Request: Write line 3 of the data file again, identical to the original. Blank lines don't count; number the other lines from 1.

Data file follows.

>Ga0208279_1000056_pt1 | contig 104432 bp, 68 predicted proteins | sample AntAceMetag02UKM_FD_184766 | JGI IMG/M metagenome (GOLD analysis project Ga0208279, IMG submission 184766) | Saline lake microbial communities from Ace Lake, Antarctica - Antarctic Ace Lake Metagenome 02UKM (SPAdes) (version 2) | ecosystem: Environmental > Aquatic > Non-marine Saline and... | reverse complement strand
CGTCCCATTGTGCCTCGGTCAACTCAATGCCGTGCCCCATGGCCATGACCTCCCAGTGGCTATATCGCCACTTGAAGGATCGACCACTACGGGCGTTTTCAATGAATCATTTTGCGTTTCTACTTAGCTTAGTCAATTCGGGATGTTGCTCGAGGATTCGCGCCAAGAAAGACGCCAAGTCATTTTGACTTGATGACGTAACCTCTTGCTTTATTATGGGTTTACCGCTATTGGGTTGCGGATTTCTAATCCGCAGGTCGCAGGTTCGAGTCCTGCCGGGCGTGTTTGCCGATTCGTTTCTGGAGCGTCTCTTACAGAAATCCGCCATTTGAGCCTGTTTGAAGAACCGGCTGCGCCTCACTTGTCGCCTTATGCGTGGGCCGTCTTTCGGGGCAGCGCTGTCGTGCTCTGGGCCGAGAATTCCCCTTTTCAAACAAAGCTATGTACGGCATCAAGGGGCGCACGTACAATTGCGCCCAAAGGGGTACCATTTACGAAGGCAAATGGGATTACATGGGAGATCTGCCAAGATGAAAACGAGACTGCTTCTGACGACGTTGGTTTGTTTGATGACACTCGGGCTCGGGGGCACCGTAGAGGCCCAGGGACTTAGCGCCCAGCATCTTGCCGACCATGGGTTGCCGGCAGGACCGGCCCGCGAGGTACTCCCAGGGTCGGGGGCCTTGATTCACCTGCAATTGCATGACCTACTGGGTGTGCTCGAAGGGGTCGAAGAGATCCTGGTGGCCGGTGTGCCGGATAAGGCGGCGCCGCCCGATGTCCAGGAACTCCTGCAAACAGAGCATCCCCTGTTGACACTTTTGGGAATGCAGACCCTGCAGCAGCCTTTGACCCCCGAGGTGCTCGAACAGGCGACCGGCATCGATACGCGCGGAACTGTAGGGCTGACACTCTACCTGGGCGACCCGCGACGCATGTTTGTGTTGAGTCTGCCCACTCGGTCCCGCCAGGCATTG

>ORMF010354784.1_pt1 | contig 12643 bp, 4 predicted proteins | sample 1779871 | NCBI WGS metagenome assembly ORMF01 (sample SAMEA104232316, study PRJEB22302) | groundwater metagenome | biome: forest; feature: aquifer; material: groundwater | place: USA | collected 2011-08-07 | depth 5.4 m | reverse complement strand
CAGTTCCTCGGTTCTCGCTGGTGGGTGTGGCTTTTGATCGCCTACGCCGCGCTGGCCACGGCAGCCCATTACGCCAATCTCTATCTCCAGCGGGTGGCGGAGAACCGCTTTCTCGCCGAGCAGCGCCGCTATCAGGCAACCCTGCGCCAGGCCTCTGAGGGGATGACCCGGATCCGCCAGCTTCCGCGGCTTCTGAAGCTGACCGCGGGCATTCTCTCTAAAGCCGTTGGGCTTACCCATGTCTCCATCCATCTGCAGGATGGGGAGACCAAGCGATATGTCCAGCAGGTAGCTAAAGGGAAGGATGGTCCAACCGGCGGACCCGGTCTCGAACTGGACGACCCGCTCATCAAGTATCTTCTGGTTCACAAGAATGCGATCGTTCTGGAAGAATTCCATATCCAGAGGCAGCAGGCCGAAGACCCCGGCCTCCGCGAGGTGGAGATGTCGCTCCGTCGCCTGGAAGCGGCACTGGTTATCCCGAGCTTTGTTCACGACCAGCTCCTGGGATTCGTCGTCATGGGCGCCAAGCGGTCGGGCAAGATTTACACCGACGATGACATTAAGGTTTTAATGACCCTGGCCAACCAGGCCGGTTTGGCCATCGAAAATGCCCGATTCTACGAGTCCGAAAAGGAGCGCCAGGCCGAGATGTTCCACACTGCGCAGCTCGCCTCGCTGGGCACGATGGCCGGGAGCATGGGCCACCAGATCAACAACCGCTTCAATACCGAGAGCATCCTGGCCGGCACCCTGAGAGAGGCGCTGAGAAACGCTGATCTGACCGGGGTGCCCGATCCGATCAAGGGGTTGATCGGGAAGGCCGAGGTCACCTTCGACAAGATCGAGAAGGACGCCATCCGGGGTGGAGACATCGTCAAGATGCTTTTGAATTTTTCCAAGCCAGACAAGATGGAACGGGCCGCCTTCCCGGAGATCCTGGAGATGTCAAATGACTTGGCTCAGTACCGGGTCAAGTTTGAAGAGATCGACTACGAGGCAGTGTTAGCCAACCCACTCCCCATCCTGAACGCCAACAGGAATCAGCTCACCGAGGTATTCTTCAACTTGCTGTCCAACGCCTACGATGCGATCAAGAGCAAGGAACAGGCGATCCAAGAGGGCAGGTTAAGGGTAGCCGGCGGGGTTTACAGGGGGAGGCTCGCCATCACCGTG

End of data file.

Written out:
>ORMF010354784.1_pt1 | contig 12643 bp, 4 predicted proteins | sample 1779871 | NCBI WGS metagenome assembly ORMF01 (sample SAMEA104232316, study PRJEB22302) | groundwater metagenome | biome: forest; feature: aquifer; material: groundwater | place: USA | collected 2011-08-07 | depth 5.4 m | reverse complement strand